Now Reading
How To Navigate A New City

How To Navigate A New City

It happened fast, really fast. Come to think of it, everything in my world was moving fast. The last six months had set the scene for some of the greatest changes in my life. I was recently engaged and looking forward to the future with the woman of my dreams. My future wife was as committed to her goals as I was to mine. I was called to serve students in ministry, she was called to serve people through medicine. Before we were ever engaged, I knew there was a possibility that we would have to move in order to accommodate her goals in education, but for some reason, it seemed like an improbability.

That is, until I stopped by her parents’ house Wednesday night. Still standing in the foyer, she announced, “We’re moving.” In one moment, my well-laid plans for the future were run through the paper shredder. I sat on her parents’ couch and slipped into a bit of a daze as I considered the 27 years I had lived in the same city, the exciting church I served, close friends, family which lived so near, my favorite restaurants, my home. Just before I manually induced a coma, a switch flipped…“Let’s do it!” So our process of assimilation began, and here’s how we moved through the life change.

Be Proactive.

Learn the streets, hangouts and haunts ASAP. The faster you don’t have to ask for directions, the faster you will feel like a local.

Don’t let your house close you in. We bring all of our stuff with us when we move, and we surround ourselves with it in our new homes. If you stay in your usual atmosphere with all your usual stuff, it’s easy to pretend you never moved. So don’t spend your weekends at home. Walk the city, discover your new home.

Find a church! Find a community! Don’t wait a month or two to start checking out churches. A good, healthy church will serve you as a new person in its community and help you to be involved.

Volunteer. Shelters, food banks and other charitable organizations are always looking for help. Through helping others, you see the city, learn its heartaches and are afforded the chance to serve others.

Check out your new city’s tourism bureau or the hundreds of Web sites that provide the same type of tourist info. Spend the first few months touring your city. Walk as much as possible.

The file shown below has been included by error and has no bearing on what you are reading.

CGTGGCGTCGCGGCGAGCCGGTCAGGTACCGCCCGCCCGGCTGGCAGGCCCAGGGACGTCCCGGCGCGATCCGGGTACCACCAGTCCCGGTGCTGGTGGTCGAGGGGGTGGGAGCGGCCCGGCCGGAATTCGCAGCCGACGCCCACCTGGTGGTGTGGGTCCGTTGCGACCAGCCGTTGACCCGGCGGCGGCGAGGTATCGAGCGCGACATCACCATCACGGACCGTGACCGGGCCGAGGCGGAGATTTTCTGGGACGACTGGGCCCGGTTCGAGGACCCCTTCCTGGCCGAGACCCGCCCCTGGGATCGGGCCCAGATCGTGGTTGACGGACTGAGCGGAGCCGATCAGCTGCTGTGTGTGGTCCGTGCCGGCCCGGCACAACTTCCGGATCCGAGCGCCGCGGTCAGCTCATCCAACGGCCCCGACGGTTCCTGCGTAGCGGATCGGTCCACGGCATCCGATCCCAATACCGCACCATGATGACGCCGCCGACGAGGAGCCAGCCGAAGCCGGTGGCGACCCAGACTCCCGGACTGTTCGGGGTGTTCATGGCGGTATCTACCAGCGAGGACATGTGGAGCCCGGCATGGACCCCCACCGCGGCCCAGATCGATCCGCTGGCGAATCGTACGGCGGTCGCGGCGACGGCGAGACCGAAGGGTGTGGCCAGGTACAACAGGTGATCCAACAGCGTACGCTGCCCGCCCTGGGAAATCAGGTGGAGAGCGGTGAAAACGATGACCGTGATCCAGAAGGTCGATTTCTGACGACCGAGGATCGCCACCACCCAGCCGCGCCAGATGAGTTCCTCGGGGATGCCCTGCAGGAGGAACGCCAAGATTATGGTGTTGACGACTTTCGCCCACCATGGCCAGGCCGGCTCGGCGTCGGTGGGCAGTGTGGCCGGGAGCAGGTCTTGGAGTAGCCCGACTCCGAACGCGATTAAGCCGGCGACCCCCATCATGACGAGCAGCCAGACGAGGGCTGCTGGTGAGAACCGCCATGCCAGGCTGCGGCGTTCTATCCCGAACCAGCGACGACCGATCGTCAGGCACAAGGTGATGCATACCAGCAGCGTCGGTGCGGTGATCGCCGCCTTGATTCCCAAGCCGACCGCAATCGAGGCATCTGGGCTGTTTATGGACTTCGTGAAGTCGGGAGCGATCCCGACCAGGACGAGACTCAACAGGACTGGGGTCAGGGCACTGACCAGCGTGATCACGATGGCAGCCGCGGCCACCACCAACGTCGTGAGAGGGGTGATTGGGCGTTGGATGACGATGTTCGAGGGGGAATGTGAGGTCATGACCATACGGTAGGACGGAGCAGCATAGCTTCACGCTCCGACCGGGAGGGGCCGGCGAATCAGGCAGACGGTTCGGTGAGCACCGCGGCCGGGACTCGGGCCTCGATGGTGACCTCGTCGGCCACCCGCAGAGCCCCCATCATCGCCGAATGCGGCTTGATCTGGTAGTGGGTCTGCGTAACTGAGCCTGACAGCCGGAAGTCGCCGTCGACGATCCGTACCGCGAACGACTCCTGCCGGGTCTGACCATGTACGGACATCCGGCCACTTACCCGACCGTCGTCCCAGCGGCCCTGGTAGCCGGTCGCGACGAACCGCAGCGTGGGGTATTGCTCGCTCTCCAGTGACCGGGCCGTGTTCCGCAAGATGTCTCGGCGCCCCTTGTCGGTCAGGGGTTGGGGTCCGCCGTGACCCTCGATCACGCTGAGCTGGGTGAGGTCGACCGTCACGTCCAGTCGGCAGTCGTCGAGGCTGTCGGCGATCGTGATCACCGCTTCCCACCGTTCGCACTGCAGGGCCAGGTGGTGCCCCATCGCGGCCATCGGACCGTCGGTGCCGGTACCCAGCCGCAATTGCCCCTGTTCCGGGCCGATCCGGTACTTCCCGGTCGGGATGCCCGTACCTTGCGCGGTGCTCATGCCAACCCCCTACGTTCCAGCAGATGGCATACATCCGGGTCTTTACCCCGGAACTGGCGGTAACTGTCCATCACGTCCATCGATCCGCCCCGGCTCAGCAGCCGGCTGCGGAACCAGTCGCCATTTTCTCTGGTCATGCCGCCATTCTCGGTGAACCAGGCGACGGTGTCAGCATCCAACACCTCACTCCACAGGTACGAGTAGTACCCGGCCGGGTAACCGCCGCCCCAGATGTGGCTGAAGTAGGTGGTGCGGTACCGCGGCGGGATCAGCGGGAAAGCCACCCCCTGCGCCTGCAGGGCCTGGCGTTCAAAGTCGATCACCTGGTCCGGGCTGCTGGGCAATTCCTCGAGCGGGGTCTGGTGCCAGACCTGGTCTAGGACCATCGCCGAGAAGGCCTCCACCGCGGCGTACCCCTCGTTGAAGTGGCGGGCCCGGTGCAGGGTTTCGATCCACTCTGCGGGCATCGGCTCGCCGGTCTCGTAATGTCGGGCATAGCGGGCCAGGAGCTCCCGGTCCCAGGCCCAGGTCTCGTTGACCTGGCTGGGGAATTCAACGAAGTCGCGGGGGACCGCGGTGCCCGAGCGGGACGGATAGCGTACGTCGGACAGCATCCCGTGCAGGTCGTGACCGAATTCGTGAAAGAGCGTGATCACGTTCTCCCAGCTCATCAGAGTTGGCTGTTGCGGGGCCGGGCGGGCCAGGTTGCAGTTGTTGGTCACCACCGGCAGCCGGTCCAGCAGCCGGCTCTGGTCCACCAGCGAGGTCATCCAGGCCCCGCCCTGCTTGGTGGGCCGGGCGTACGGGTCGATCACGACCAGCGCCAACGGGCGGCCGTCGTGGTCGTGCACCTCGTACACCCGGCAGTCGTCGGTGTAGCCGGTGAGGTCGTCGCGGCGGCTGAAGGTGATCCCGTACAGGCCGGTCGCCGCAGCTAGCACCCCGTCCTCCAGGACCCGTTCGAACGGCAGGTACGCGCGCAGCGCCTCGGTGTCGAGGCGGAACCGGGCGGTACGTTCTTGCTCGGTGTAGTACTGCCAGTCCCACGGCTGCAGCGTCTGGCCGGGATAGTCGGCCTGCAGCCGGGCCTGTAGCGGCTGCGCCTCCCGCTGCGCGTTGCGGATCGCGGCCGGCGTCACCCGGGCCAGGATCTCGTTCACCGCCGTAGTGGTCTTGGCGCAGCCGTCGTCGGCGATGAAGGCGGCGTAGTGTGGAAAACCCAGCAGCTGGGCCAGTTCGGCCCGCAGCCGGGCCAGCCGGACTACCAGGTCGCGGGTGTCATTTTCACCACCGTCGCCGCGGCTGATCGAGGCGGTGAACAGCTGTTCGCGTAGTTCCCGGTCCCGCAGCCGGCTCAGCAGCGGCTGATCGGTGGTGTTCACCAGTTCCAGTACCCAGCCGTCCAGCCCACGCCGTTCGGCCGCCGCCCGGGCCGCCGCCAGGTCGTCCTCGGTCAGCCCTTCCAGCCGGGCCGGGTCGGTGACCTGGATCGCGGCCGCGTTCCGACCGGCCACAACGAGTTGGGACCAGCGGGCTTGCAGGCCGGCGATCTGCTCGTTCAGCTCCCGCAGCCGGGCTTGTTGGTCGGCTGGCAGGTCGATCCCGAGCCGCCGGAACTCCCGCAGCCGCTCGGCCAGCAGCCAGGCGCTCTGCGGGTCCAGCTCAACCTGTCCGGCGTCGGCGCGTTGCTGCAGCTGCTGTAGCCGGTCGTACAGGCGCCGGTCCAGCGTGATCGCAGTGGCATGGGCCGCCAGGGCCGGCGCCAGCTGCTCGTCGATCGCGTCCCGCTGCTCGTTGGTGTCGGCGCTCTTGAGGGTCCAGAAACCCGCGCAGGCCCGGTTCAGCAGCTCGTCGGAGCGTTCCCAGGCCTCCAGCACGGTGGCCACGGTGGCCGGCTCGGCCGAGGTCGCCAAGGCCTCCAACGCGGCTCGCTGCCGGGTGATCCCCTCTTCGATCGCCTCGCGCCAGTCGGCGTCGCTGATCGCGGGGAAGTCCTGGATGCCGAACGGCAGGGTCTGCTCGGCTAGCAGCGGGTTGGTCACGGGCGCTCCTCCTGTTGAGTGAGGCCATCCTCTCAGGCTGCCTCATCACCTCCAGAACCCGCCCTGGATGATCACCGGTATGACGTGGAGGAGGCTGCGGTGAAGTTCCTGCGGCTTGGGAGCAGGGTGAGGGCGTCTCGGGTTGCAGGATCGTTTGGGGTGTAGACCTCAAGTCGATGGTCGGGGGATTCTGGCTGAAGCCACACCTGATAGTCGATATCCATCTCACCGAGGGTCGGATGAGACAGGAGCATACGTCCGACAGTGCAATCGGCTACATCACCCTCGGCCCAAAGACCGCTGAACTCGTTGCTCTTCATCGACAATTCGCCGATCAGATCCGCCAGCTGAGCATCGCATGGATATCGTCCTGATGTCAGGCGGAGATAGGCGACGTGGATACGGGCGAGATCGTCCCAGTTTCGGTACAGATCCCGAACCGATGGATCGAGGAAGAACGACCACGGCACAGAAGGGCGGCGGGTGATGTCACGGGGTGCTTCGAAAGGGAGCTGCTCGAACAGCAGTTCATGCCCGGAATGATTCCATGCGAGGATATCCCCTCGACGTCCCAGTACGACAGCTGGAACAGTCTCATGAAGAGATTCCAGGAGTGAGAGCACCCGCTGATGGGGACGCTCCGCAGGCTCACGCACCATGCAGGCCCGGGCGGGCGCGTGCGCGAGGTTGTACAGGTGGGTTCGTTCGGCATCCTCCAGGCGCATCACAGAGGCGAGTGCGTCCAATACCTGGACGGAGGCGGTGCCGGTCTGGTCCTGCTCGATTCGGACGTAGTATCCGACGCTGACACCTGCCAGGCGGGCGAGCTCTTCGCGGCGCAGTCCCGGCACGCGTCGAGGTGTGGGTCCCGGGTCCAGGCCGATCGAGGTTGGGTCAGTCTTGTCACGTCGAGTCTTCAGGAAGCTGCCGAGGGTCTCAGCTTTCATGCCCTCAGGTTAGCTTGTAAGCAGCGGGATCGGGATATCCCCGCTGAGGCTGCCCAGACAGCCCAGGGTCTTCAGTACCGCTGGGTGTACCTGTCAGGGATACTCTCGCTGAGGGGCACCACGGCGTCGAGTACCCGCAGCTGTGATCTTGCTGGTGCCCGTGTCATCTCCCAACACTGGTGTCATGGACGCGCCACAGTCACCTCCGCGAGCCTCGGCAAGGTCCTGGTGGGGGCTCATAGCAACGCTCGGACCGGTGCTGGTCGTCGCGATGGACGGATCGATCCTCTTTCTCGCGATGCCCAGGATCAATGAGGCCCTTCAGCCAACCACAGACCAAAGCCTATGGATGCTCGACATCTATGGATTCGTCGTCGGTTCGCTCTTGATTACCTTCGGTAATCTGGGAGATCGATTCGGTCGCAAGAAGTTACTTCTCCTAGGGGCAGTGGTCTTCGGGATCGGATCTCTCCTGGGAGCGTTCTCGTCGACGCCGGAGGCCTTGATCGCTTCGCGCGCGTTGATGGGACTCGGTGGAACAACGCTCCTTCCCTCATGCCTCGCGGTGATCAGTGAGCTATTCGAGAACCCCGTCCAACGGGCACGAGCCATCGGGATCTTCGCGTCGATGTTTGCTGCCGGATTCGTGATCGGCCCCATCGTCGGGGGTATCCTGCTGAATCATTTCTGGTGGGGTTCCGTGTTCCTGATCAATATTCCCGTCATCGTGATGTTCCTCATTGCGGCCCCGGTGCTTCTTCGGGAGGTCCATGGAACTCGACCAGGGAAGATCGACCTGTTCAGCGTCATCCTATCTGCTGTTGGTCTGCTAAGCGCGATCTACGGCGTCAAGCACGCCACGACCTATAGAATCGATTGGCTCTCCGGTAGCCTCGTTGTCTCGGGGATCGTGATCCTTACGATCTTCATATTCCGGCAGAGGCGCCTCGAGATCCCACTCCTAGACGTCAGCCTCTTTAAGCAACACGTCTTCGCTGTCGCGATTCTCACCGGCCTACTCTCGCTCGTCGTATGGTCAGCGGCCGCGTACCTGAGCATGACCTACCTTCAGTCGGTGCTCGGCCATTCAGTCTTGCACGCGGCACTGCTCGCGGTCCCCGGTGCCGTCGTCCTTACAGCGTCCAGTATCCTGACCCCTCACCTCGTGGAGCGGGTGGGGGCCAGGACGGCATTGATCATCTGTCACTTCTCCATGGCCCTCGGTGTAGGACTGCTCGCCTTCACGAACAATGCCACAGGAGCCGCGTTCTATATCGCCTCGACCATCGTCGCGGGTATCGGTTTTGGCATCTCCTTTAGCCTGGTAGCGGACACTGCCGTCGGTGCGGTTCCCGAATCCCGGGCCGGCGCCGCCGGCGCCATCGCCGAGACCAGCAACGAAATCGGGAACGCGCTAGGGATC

Don’t allow your work to take over your life. No matter how huge, your office is a poor representation of the world around you. If nothing else, take clients out for lunches all over town.

Park a few blocks away from your office and take in the city as you go to work.

Take a different route to work everyday for the first month. After a year, start changing that route again.

Take the simplest tasks, and turn them into adventures. For example, choose a different grocery store each time you shop. After a couple of months you will have seen all sorts of corners of the city.

You know all those places you drive by and wonder, “What’s in there?” Stop and ask!

I can’t stress this enough… DON’T return to your previous home for at least six months. Even if your new city is a thousand times better than the old, you won’t see it until you really separate yourself.

Listen to the locals. Eat where they suggest, shop where they shop.

If possible, learn to love your new home. Be its biggest fan. Check out the home town sports teams, and try and go to their games.

Offer yourself as a tour guide to friends and family who may want to come and visit. You will be surprised how much you have learned about your new home when you start sharing it with others.

My wife and I have been in our new home for a little over a year, and we love it. In fact, we can’t imagine living anywhere else. Good luck with finding a ‘home’ where you live.

[Scott Austin is a pastor to college students at Community Bible Church in San Antonio, Texas. He was born in the ’70s, is stuck in the ’80s and is praying for a wang chung revival.]





View Comments (0)

Leave a Reply

© 2023 RELEVANT Media Group, Inc. All Rights Reserved.

Scroll To Top

You’re reading our ad-supported experience

For our premium ad-free experience, including exclusive podcasts, issues and more, subscribe to

Plans start as low as $2.50/mo